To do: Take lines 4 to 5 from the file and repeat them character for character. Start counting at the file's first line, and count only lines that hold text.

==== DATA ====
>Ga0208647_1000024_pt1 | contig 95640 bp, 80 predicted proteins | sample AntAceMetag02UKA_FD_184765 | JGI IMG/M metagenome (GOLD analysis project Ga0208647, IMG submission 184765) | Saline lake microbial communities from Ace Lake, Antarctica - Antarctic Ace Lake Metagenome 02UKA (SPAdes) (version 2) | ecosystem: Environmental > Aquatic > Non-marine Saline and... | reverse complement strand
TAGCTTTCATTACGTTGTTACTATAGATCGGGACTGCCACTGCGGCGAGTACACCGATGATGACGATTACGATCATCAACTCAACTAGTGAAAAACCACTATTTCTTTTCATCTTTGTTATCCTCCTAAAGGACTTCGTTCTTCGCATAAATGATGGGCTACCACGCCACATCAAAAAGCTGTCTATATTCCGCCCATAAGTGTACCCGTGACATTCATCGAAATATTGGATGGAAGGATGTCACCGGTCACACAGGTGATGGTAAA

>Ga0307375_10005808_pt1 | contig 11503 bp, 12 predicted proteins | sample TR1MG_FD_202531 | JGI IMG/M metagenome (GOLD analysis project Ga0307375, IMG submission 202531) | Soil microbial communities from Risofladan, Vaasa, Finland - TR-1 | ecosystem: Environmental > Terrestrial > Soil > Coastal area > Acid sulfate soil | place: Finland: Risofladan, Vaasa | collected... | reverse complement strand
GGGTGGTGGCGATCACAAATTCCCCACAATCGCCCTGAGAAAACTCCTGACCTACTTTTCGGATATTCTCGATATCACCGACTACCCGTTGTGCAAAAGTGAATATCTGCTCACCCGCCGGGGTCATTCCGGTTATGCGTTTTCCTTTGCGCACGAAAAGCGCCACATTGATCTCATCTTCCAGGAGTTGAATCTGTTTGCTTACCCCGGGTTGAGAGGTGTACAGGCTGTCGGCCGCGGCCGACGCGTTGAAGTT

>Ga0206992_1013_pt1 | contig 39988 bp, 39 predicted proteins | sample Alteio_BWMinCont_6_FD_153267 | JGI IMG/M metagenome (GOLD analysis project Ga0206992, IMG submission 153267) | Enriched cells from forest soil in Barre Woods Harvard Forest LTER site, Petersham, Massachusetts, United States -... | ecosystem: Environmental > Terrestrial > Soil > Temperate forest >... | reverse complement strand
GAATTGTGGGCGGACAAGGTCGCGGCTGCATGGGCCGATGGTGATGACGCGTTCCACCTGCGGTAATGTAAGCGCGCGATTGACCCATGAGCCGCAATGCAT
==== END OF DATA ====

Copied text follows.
GGGTGGTGGCGATCACAAATTCCCCACAATCGCCCTGAGAAAACTCCTGACCTACTTTTCGGATATTCTCGATATCACCGACTACCCGTTGTGCAAAAGTGAATATCTGCTCACCCGCCGGGGTCATTCCGGTTATGCGTTTTCCTTTGCGCACGAAAAGCGCCACATTGATCTCATCTTCCAGGAGTTGAATCTGTTTGCTTACCCCGGGTTGAGAGGTGTACAGGCTGTCGGCCGCGGCCGACGCGTTGAAGTT

>Ga0206992_1013_pt1 | contig 39988 bp, 39 predicted proteins | sample Alteio_BWMinCont_6_FD_153267 | JGI IMG/M metagenome (GOLD analysis project Ga0206992, IMG submission 153267) | Enriched cells from forest soil in Barre Woods Harvard Forest LTER site, Petersham, Massachusetts, United States -... | ecosystem: Environmental > Terrestrial > Soil > Temperate forest >... | reverse complement strand